The accepted narrative for the criminal justice system is that law enforcement officials are always on the side of justice, protecting us from criminal bandits. But outside of Spaghetti Westerns, this narrative is a gross oversimplification of reality. In many instances, the “criminal bandits” are not criminals at all, but instead innocent civilians who are the unfortunate targets of police attention. Other times, the alleged evidence that the police would use to implicate the suspects was collected illegally.
The “white cowboy hat” narrative not only fails because the bad guys are not always guilty, but also because the good guys aren’t always good. The U.S. Attorney’s Office recently announced that a former Fulton County Prison guard has pled guilty to federal charges related to bribery and drug distribution.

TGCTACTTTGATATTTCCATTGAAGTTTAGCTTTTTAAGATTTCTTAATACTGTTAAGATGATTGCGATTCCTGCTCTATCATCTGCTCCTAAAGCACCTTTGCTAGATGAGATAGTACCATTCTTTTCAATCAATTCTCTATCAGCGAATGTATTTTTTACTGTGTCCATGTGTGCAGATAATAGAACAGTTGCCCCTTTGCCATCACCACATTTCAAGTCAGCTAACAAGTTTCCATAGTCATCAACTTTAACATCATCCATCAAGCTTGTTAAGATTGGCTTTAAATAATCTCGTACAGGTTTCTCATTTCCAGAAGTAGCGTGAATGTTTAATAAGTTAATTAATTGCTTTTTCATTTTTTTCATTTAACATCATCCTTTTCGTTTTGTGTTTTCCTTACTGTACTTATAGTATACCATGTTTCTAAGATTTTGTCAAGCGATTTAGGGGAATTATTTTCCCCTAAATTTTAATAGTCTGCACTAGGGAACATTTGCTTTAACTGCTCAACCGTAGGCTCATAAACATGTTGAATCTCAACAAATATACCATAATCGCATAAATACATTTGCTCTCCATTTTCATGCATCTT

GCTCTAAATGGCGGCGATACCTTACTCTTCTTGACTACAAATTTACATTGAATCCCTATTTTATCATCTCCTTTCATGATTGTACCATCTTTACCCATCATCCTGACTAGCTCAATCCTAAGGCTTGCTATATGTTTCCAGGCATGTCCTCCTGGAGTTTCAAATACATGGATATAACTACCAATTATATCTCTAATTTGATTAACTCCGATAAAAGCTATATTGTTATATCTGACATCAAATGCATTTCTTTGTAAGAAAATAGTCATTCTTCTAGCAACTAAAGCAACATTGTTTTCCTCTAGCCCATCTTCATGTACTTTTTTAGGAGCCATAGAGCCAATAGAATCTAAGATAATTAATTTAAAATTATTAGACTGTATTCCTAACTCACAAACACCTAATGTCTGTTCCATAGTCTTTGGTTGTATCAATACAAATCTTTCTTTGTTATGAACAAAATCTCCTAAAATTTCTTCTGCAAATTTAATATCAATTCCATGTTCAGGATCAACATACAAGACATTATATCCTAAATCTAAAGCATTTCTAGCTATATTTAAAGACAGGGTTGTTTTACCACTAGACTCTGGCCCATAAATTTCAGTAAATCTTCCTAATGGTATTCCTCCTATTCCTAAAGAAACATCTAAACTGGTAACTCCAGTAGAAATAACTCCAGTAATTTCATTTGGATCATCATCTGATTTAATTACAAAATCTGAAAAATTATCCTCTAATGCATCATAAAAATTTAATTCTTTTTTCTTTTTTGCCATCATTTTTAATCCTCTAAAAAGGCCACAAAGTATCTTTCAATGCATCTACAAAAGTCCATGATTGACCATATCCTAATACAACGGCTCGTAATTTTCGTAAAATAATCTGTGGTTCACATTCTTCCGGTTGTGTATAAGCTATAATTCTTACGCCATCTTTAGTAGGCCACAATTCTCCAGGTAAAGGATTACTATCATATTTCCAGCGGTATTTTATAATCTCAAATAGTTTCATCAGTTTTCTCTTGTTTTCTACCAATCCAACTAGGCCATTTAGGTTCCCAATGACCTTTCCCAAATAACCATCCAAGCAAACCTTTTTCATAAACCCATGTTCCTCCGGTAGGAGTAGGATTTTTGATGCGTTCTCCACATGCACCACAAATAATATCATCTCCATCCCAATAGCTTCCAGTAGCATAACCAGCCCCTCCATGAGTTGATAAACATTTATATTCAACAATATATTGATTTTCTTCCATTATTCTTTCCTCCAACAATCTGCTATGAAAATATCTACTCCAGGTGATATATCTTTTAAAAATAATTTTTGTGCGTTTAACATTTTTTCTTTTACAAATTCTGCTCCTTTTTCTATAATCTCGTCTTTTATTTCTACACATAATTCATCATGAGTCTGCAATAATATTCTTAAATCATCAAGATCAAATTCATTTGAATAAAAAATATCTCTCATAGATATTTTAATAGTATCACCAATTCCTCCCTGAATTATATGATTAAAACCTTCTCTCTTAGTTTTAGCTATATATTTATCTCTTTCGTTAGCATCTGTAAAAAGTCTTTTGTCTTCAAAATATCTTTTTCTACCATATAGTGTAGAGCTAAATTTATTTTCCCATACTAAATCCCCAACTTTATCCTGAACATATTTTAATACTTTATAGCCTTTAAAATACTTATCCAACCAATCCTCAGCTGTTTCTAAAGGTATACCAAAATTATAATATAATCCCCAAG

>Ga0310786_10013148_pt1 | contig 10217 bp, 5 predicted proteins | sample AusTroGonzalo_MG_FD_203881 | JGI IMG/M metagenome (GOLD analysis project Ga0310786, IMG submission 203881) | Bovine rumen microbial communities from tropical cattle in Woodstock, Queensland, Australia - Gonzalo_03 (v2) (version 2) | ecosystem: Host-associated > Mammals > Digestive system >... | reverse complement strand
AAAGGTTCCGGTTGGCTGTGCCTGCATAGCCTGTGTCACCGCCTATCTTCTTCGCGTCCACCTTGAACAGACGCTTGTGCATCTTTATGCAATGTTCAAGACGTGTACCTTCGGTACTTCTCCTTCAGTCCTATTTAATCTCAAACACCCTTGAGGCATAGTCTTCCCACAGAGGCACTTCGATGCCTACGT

According to a story in the Atlanta Journal Constitution, the former detention officer was charged with involvement in a scheme to distribute cocaine and marijuana inside the prison. The charges alleged that as part of this scheme the former guard accepted more than $20,000 in bribes. The prosecution alleged that an undercover FBI agent had provided money to the guard to smuggle the contraband.
Of course, police officers and prison guards deserve the same constitutional protections against criminal prosecution as any member of the public, and are presumed innocent. But it is worth highlighting the conviction of law enforcement professionals simply to demonstrate the limits of the traditional narrative. Just as not everyone wearing a white hat is on the side of the law, not everyone suspected of a crime is guilty.
Source: Atlanta Journal Constitution, “Another ex-Fulton jailer pleads guilty to corruption,” Angel Brooks, Jan. 20, 2012